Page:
Eat This, Not That: The Best and Worst Foods for Teeth

Eat This, Not That: The Best and Worst Foods for Teeth

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The foods that you eat don’t just have an effect on your waistline, they can also influence your oral health – for better or worse. So, if you’re working toward optimal health by brushing and flossing and seeing your dentist twice a year, you should also give careful consideration to the kinds of things you’re putting on your fork (and in your glass). Monitoring your diet is a very affordable dentistry intervention to protect your smile’s well-being.

Sugar and Oral Health

Most people probably realize that sugary foods and beverages aren’t a good match for teeth, but you may not know why. Oral bacteria can feed on residual sugars that remain in the mouth after you’ve enjoyed your sweets. Then they’ll have the fuel they need to wreak havoc on your teeth and gums, potentially causing a problem that you might need to have treated at an affordable dentistry practice.
The oral health hazards of sugar are amplified when that sugar is found in sticky substances (such as caramel) that can cling to the teeth afterward or in beverages that wash over the teeth. Therefore, you should be extra diligent about avoiding these substances. If you do drink sugary beverages, use a straw to limit their direct contact with the teeth.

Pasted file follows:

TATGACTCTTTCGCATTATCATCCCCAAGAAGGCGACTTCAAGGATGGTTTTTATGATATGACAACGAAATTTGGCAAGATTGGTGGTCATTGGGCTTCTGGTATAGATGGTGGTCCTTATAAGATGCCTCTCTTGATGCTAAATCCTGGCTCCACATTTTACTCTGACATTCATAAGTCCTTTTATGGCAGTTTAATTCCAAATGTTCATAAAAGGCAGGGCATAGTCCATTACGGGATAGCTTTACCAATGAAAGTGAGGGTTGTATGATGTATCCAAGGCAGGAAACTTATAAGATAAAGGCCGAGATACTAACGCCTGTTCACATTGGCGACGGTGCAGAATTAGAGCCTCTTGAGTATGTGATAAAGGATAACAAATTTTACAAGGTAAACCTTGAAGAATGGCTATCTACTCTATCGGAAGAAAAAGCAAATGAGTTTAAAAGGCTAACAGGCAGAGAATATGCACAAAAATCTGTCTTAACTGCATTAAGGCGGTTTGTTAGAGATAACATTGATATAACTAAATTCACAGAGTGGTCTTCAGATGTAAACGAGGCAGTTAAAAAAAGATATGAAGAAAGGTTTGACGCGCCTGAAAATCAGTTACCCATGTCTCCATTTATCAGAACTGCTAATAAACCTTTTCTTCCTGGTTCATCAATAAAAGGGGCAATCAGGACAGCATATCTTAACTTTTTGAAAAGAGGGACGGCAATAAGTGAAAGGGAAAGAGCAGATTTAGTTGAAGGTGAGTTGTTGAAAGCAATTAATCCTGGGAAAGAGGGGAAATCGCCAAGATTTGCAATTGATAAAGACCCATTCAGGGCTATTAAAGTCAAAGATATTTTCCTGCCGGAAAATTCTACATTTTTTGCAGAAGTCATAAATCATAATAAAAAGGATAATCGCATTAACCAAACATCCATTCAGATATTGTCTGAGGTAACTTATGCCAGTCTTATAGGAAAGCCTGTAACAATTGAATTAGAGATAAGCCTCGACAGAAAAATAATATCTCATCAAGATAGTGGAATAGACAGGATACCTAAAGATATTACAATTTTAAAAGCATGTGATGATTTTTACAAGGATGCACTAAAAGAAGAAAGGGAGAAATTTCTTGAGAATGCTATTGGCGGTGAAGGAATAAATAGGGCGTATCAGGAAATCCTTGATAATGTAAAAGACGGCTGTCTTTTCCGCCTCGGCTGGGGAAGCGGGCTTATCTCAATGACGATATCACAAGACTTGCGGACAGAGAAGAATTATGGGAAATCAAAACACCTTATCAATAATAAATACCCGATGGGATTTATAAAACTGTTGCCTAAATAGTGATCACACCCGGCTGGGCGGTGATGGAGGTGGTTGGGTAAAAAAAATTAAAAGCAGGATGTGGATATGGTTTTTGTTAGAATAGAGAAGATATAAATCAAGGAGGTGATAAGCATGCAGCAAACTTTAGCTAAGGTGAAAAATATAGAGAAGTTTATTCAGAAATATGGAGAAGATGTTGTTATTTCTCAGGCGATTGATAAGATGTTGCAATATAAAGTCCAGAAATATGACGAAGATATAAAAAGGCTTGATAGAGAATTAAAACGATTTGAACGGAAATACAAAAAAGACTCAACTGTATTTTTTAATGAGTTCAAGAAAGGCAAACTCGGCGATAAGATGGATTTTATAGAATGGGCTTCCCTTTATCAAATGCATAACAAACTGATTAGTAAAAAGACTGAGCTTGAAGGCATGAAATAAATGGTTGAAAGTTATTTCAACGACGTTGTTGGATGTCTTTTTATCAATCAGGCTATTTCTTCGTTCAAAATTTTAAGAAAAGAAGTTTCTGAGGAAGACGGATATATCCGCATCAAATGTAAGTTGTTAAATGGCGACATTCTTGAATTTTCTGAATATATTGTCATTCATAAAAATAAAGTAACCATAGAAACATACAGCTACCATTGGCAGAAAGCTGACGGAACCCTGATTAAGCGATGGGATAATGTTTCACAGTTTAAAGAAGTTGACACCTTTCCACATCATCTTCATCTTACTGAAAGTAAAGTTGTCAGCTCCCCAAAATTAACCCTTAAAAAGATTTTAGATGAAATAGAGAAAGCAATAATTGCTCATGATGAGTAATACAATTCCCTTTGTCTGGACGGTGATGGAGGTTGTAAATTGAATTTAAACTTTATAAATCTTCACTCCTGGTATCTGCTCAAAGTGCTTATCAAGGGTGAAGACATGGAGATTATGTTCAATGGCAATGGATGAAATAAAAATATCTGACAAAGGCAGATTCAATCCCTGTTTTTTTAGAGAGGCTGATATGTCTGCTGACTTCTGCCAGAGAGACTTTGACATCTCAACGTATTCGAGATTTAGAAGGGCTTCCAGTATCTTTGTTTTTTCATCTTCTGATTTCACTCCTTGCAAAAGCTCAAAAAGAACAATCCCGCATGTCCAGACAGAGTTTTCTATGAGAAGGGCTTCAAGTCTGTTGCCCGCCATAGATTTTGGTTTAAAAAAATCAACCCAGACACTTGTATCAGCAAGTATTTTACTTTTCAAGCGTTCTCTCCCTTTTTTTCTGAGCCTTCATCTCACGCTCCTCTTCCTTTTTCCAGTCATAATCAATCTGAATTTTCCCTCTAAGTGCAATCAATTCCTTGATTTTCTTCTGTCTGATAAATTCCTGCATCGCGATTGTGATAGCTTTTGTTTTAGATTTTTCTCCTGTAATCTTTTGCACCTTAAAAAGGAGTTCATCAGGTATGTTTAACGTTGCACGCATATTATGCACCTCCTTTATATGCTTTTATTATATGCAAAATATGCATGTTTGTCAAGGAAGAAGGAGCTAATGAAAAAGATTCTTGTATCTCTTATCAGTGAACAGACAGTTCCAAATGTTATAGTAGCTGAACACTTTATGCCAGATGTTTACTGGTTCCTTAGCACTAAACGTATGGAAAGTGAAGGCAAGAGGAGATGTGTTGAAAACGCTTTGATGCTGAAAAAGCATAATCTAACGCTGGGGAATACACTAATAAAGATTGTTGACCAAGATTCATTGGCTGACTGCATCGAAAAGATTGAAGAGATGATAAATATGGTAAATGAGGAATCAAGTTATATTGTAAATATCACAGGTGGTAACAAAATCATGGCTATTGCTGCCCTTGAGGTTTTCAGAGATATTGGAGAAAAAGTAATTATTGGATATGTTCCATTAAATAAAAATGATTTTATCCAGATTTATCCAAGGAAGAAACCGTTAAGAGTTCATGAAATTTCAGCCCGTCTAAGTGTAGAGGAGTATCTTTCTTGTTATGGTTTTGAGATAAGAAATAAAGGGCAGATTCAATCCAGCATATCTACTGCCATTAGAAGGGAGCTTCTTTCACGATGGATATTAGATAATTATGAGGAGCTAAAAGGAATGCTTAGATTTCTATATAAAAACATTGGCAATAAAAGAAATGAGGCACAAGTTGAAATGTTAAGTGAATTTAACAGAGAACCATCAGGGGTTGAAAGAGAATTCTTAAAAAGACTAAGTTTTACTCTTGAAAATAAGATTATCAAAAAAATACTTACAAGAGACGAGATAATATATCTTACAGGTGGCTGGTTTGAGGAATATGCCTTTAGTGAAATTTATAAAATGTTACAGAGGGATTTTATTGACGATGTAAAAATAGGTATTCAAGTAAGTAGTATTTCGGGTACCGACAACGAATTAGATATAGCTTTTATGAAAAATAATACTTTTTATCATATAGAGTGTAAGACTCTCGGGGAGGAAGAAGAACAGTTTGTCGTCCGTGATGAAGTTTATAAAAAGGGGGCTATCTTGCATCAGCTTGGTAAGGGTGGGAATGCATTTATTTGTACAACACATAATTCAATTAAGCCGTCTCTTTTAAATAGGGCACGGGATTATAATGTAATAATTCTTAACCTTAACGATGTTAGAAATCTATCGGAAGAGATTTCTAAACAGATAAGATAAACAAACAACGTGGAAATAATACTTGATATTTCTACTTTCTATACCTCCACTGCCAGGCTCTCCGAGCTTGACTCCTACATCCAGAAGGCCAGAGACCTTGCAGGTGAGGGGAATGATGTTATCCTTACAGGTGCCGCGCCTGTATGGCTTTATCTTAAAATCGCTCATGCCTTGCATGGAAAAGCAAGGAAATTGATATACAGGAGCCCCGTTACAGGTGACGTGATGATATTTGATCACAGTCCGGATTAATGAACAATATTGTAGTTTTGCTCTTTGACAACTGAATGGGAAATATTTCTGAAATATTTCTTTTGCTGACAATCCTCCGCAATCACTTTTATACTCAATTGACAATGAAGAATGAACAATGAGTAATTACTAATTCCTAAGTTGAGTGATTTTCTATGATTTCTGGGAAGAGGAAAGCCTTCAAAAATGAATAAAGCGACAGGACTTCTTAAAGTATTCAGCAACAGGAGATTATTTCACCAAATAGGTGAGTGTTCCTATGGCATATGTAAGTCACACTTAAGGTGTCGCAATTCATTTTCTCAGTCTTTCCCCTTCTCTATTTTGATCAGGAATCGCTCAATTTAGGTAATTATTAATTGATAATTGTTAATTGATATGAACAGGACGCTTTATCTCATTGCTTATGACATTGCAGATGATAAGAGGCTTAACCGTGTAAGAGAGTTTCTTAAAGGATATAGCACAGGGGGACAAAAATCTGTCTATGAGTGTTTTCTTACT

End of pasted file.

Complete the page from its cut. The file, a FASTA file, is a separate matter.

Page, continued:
Protecting Tooth Enamel

That can also be a helpful practice for reducing your smile’s exposure to acids, another potentially harmful food and beverage category. Excessive acids can cause the enamel to erode prematurely and send you to your dentist for restorations. Sodas, both regular and diet, tend to be very acidic and should be enjoyed only rarely. Other foods that are otherwise healthy and nutritious, such as citrus fruits and tomatoes, can also be problematic. Consult with your dentist to see if you should be limiting your consumption of these items.

Healthy Alternatives

So, what foods can you eat to give your smile a boost? Well, general nutrition recommendations will also benefit your teeth and gums. So load up on fruits and veggies that are chock full of minerals, as well as lean protein sources. Dairy products, including milk and cheeses, can also benefit your smile if you can tolerate them.
Do you want to learn more about how your diet affects your smile? Call the office of Dr. Philip Kozlow and talk to one of our knowledgeable staff members about this aspect of your oral health, or be sure to ask any nutrition questions you may have at your next checkup.